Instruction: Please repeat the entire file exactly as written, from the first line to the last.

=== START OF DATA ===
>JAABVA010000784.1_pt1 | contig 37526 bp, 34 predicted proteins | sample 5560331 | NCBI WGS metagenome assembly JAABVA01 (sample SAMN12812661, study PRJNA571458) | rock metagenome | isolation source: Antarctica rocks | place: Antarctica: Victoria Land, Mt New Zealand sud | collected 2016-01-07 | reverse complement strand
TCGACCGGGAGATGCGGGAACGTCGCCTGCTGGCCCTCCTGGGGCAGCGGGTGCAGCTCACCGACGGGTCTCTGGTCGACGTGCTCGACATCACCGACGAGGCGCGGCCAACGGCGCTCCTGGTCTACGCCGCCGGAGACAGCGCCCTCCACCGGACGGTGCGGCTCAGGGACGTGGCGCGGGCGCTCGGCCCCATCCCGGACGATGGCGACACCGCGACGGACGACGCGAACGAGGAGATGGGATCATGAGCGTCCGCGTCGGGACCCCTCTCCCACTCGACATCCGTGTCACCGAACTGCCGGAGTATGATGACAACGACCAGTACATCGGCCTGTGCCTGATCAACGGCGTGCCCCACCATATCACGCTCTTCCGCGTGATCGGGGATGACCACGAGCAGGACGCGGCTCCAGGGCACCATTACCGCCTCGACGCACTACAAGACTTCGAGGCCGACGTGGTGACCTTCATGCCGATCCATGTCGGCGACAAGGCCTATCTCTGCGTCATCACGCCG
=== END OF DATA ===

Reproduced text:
>JAABVA010000784.1_pt1 | contig 37526 bp, 34 predicted proteins | sample 5560331 | NCBI WGS metagenome assembly JAABVA01 (sample SAMN12812661, study PRJNA571458) | rock metagenome | isolation source: Antarctica rocks | place: Antarctica: Victoria Land, Mt New Zealand sud | collected 2016-01-07 | reverse complement strand
TCGACCGGGAGATGCGGGAACGTCGCCTGCTGGCCCTCCTGGGGCAGCGGGTGCAGCTCACCGACGGGTCTCTGGTCGACGTGCTCGACATCACCGACGAGGCGCGGCCAACGGCGCTCCTGGTCTACGCCGCCGGAGACAGCGCCCTCCACCGGACGGTGCGGCTCAGGGACGTGGCGCGGGCGCTCGGCCCCATCCCGGACGATGGCGACACCGCGACGGACGACGCGAACGAGGAGATGGGATCATGAGCGTCCGCGTCGGGACCCCTCTCCCACTCGACATCCGTGTCACCGAACTGCCGGAGTATGATGACAACGACCAGTACATCGGCCTGTGCCTGATCAACGGCGTGCCCCACCATATCACGCTCTTCCGCGTGATCGGGGATGACCACGAGCAGGACGCGGCTCCAGGGCACCATTACCGCCTCGACGCACTACAAGACTTCGAGGCCGACGTGGTGACCTTCATGCCGATCCATGTCGGCGACAAGGCCTATCTCTGCGTCATCACGCCG